Does after-hours in-house senior physician cover improve standard of care and outcomes in high-risk preterm neonates? A retrospective cohort study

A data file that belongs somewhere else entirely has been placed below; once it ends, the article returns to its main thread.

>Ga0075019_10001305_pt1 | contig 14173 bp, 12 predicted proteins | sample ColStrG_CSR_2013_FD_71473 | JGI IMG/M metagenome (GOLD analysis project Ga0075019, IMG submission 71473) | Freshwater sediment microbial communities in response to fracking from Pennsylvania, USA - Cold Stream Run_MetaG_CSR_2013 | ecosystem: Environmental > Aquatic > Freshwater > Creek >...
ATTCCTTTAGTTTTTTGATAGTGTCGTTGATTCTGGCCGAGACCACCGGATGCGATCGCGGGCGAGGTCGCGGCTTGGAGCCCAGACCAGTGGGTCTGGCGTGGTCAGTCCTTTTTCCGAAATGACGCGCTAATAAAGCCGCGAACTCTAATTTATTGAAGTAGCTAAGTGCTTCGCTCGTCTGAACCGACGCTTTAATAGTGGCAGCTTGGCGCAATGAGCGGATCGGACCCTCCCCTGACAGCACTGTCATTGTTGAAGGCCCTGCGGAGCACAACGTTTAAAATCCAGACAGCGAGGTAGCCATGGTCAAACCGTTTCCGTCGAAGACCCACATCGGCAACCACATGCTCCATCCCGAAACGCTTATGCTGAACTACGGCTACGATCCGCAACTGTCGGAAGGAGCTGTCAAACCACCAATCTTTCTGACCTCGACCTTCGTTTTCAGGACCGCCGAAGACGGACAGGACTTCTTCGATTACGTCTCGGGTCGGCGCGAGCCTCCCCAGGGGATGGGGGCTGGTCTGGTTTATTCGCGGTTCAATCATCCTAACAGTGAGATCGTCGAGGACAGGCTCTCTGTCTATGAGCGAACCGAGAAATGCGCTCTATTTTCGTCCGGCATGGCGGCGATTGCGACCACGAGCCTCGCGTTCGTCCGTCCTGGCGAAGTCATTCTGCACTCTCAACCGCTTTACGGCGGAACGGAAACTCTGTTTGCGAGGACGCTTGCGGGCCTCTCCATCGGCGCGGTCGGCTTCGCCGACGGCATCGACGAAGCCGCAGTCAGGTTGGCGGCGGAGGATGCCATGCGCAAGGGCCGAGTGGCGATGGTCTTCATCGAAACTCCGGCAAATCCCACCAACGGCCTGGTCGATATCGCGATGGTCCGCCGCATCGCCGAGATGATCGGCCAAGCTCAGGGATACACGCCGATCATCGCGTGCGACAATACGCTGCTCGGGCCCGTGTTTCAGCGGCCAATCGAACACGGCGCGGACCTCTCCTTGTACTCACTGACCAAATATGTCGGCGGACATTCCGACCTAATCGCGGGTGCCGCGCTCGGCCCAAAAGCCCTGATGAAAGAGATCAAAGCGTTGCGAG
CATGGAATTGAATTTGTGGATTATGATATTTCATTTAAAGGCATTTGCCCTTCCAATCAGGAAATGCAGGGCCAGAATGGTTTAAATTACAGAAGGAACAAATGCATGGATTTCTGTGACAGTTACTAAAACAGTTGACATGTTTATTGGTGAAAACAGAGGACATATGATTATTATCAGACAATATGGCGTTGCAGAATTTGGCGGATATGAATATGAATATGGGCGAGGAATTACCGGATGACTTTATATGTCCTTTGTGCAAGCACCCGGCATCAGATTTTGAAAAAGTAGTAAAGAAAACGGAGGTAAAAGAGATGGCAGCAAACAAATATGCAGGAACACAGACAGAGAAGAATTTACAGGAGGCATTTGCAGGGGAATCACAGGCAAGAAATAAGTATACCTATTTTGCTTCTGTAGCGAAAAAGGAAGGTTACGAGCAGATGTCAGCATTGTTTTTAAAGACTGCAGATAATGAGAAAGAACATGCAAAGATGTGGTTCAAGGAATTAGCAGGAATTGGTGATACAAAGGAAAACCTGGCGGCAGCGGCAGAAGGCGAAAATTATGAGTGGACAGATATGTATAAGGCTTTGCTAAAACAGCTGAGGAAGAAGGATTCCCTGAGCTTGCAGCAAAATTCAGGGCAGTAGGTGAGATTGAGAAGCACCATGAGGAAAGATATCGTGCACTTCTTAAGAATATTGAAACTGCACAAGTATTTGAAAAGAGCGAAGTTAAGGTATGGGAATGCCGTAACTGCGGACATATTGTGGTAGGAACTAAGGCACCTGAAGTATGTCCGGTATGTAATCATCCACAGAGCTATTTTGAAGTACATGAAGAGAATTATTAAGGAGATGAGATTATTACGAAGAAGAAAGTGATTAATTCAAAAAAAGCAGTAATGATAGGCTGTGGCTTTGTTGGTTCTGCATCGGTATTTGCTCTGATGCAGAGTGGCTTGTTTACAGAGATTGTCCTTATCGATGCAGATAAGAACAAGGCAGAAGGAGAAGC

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AIM: To compare the standard of care and outcomes to discharge for inborn high-risk preterm (gestation <32 weeks) neonates admitted to the neonatal intensive care unit (NICU) before and after adopting an after-hours in-house senior physician cover roster (ISPCR). The ISPCR involved the presence of a consultant neonatologist or neonatal fellow in the NICU until 11 pm. METHODS: This was a retrospective analysis of prospectively collected data for 12 months before (1 February 2002 to 31 January 2003, epoch 1) and after (1 April 2003 to 31 March 2004, epoch 2) adopting the ISPCR. Short-term neonatal outcomes, including mortality and morbidity such as intraventricular haemorrhage, retinopathy of prematurity, necrotising enterocolitis and chronic lung disease, were examined. The standard of acute care, including admission temperature, correct positioning of tubes and lines, and preventable ventilatory complications in the first 8 h following admission, was also compared. RESULTS: The numbers (235 in epoch 1, 245 in epoch 2), demographic characteristics and severity of illness (CRIB score) of neonates admitted to the NICU was comparable between epochs. Overall neonatal outcomes did not show significant improvement after adopting an ISPCR, nor were they improved for after-hours admissions in the presence of senior in-house physicians. The standard of acute care was also not significantly different. Minor improvements, such as earlier administration of surfactant, were noted in epoch 2. CONCLUSIONS: Adoption of an ISPCR was not associated with any significant change in the standard of acute care and short-term outcomes for inborn neonates <32 weeks' gestation.
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